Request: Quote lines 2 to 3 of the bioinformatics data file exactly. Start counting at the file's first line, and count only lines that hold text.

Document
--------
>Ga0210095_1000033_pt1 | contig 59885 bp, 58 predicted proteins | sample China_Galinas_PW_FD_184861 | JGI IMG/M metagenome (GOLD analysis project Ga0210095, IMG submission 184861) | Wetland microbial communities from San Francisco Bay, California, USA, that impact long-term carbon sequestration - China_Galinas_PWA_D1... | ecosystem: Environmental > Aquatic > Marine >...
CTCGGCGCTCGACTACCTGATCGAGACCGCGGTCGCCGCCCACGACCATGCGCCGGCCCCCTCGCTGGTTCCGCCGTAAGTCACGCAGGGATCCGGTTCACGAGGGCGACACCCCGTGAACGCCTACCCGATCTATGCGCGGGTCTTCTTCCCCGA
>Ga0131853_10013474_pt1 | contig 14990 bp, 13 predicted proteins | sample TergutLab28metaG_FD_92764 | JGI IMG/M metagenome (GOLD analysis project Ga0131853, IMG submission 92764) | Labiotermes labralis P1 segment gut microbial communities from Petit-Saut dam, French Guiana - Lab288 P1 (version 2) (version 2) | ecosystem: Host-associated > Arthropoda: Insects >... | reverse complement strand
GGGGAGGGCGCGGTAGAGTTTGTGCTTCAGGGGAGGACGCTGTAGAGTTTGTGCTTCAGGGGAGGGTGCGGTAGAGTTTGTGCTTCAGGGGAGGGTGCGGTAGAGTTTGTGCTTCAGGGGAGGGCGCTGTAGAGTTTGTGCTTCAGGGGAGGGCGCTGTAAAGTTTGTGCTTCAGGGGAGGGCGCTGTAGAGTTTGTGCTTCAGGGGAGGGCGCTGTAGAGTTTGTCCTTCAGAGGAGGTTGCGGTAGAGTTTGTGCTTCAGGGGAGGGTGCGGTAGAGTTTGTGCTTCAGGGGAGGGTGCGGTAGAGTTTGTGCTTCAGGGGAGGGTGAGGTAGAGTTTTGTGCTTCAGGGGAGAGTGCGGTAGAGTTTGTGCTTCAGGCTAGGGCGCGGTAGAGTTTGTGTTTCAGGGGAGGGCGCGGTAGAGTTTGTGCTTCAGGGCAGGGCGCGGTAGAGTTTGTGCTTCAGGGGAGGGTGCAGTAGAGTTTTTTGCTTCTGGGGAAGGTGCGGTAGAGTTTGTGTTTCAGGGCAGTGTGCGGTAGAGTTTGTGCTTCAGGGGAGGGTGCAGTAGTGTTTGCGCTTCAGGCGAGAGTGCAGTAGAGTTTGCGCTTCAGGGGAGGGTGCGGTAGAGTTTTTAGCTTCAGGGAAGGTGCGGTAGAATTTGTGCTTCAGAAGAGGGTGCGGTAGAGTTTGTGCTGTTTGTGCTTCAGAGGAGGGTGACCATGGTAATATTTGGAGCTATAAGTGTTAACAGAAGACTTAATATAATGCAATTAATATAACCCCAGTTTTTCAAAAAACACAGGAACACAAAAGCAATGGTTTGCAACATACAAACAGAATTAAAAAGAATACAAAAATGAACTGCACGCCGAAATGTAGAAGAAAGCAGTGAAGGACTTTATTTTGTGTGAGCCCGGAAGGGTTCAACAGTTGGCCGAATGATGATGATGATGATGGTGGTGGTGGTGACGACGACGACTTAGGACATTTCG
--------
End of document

CTCGGCGCTCGACTACCTGATCGAGACCGCGGTCGCCGCCCACGACCATGCGCCGGCCCCCTCGCTGGTTCCGCCGTAAGTCACGCAGGGATCCGGTTCACGAGGGCGACACCCCGTGAACGCCTACCCGATCTATGCGCGGGTCTTCTTCCCCGA
>Ga0131853_10013474_pt1 | contig 14990 bp, 13 predicted proteins | sample TergutLab28metaG_FD_92764 | JGI IMG/M metagenome (GOLD analysis project Ga0131853, IMG submission 92764) | Labiotermes labralis P1 segment gut microbial communities from Petit-Saut dam, French Guiana - Lab288 P1 (version 2) (version 2) | ecosystem: Host-associated > Arthropoda: Insects >... | reverse complement strand